British firm plans to ramp up its electrified offerings, but it turns out the Viva is not forever
James Attwood, digital editor
9 October 2018

Vauxhall will axe its Adam and Viva city cars at the end of next year, as part of a range revamp that will involve launching an electrified variant of every model in its line-up by 2024.

The Adam has been on sale since 2013, with the similarly sized Viva (known on the continent as the Opel Karl) launched the following year. Vauxhall says that the decision not to replace either model is motivated by two reasons: first, to help its fleet CO2 compliance target; second, as part of a refined focus on high-volume segments.

Vauxhall had already culled the SUV-inspired Adam Rocks variant earlier this year, along with the Zafira Tourer and Astra GTC.

As part of those plans, Vauxhall will launch eight new or refreshed models by 2020, starting next year with the new Corsa and the successor to the Vivaro van, which will be sold in both commercial and passenger car guises. A successor to the Mokka X SUV will be launched in 2020.

An electric version of the new Corsa will also go on sale next year, ahead of likely deliveries in 2020, alongside a plug-in hybrid version of the Grandland X SUV. The latter vehicle will use the shared PSA Group PHEV powertrain that has recently been revealed.

Vauxhall says that it will have four electrified vehicles on offer by the end of 2020 as it works towards its 2024 goal.

Read more

2020 Vauxhall Grandland X PHEV to lead fast-paced electric growth plans

Vauxhall Corsa gets radical overhaul for 2019

Vauxhall eCorsa: full details of new 2020 EV hatchback

Our Verdict

Vauxhall Grandland X

The Vauxhall Grandland X is a re-skinned Peugeot 3008 that's too bland and offers too little to stand out in an increasingly competitive market

Find an Autocar car review

Driven this week

Join the debate

Comments
20

9 October 2018

VW Up family and Kia / Hyundai / Suzuki city cars are way better than these dire offerings....

Steam cars are due a revival.

9 October 2018
Thekrankis wrote:

VW Up family and Kia / Hyundai / Suzuki city cars are way better than these dire offerings....

Actually we found the viva was a superior offering, it bettered the up and clones to drive and be in and had better safety spec, why did we buy a mii? Because like my local kia/hyundai dealer it turns out the local vauxhall dealer was a waste of space and couldnt be arsed to reply to my finance enquiries or any other, almost like they didnt want to sell a car. But the car was very good, even autocar rated its handling etc. As others have said, its psa platform sharing, getting rid of the gm stuff.

FMS

9 October 2018
Thekrankis wrote:

VW Up family and Kia / Hyundai / Suzuki city cars are way better than these dire offerings....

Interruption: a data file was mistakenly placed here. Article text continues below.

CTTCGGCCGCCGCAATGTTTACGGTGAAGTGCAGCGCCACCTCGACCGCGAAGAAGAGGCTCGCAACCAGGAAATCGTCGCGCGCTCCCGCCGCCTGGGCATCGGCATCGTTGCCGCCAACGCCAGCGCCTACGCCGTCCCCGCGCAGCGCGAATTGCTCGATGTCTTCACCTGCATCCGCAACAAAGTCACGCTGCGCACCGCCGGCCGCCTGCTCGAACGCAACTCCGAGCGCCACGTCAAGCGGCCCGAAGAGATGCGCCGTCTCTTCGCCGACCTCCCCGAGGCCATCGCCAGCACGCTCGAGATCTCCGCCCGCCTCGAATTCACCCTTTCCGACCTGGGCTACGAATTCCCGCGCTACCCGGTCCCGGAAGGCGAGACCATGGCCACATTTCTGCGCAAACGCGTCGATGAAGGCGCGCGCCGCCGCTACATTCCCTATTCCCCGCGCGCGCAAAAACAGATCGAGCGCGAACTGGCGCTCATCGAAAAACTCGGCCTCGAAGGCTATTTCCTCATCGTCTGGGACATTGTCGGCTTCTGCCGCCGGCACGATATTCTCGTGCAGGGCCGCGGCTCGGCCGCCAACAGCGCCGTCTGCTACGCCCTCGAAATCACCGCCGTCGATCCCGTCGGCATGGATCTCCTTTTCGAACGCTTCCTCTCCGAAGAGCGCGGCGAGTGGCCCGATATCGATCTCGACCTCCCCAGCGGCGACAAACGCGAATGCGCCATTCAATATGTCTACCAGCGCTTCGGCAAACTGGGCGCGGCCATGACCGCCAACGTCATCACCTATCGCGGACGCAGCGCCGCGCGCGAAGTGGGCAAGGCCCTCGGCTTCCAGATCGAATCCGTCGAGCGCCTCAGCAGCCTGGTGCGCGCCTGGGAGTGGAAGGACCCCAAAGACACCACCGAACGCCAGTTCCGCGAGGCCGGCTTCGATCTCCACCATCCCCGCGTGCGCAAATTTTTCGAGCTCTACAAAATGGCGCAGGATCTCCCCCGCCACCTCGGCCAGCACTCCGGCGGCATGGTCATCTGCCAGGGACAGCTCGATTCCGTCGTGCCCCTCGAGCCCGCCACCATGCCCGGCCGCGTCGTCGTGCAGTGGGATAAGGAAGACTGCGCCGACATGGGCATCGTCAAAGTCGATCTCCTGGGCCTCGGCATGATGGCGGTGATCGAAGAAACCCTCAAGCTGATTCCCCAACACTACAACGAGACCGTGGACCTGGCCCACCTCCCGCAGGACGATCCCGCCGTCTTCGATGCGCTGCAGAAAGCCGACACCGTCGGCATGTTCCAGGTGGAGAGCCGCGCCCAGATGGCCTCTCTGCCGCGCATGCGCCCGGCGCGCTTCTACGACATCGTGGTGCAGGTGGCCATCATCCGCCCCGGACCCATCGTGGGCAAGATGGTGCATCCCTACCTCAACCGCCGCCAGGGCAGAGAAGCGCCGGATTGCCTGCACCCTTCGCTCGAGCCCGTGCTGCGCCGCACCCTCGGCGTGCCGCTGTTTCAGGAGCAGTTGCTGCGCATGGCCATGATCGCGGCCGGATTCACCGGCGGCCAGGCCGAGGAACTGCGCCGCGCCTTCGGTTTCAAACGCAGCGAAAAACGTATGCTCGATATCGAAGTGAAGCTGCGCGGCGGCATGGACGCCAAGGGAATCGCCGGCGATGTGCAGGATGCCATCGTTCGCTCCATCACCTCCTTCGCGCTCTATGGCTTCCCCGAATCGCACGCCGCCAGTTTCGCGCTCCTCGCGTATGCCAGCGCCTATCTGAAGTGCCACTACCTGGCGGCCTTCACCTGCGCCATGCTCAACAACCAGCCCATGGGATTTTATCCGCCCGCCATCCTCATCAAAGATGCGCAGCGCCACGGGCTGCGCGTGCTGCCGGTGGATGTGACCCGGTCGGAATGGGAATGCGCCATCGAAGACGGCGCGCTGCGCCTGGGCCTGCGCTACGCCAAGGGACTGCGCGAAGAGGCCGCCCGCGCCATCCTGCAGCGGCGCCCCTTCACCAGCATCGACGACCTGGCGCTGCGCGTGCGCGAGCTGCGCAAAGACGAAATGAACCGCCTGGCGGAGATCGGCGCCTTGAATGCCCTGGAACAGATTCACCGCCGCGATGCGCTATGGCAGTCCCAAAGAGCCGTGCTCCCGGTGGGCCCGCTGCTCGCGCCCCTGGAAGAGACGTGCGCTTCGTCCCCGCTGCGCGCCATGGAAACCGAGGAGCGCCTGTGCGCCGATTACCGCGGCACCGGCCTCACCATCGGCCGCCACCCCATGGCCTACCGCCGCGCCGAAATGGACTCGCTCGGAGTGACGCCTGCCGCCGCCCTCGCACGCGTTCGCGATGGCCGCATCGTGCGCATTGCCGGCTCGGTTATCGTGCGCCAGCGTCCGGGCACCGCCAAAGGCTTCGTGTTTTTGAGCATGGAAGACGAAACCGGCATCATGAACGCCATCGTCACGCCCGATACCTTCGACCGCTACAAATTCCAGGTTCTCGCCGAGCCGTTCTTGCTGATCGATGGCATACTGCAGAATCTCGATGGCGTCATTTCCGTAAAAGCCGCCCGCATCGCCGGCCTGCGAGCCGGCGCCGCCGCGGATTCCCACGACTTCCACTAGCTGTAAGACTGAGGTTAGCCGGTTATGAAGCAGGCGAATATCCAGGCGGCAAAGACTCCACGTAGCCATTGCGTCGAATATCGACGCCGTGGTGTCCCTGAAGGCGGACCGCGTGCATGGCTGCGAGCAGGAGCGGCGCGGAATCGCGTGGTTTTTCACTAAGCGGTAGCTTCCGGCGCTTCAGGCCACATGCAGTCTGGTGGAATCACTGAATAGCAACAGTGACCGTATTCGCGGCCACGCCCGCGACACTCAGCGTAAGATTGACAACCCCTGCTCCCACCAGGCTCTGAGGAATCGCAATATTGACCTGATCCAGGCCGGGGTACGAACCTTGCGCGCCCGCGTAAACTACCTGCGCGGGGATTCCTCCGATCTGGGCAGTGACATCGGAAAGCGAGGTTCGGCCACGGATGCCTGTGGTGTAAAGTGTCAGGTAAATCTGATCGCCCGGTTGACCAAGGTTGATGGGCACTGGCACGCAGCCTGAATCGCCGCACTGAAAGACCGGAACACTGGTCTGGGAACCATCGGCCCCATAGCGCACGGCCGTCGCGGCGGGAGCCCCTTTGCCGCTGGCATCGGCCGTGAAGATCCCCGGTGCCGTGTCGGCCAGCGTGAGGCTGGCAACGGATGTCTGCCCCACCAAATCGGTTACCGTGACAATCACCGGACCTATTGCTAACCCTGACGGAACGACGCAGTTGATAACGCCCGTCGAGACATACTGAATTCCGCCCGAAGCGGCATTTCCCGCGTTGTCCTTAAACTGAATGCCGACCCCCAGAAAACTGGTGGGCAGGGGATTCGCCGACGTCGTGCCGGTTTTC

Is your assertion borne out in the sales figures?.

9 October 2018

What a load of old tosh - dropping 3 very small cars wont help the Fleet CO2 Compliance status one bit, it will have the opposite effect. Its obvious that these 3 cars will be replaced by Vauxhall/Opel badged versions of the Aygo/108/C1, if not the current version then the next one. The relatively low cost of adding different bumpers, badges and steering wheels for Vauxhall/Opel versions will be massively offset by the increased production numbers for that platform.

XXXX just went POP.

9 October 2018

"Vauxhall says that the decision not to replace either model is motivated by two reasons: first, to help its fleet CO2 compliance target; second, as part of a refined focus on high-volume segments."

Let's face it, there are three reasons and you don't need to be a rocket scientist to work out what the 3rd was. Neither car will be missed.

9 October 2018

Yes, this is all about integrating/badge engineering small Vauxhalls into PSA's line-up. The Astra and Insignia should last a little bit longer as they are newer models...

10 October 2018
Jeremy wrote:

Yes, this is all about integrating/badge engineering small Vauxhalls into PSA's line-up. The Astra and Insignia should last a little bit longer as they are newer models...

Even at that they're itching to replace the Insignia, the Buick and Holden sales aren't holding up as well (the US are crossover crazy and in Australia a lot of fleets are dumping Holden for the Kia Stinger). It could well be that the GM supply agreement is renegotiated such that the production line is shifted to the US...

 

The new 508 would make a fine Insignia base. Or do like the Citroen C5 and run out the model in favour of SUV-land.

9 October 2018

Why don't they just say that they're moving away from GM platforms and badged engineering to PSA platforms and badge engineering and breaking unnecessary contractual ties with Renault? Hardly a big surprise. Makes sense.

9 October 2018

Agreed, the CO2 reasoning is not the real reason and in the short term it seems daft to discontinue these models until their natural life cycle has run  I can only assume that GM is charging so much money for these cars, licensing rights etc, that they are no longer profitable. But would the additional sales volume justify yet another C1 / 108 / Aygo clone? 

9 October 2018
Utterly dull cars, but photo made me look at the article, I doubt many Viva's ever experienced lift off oversteer!

Pages

Add your comment

Log in or register to post comments

Find an Autocar car review

Driven this week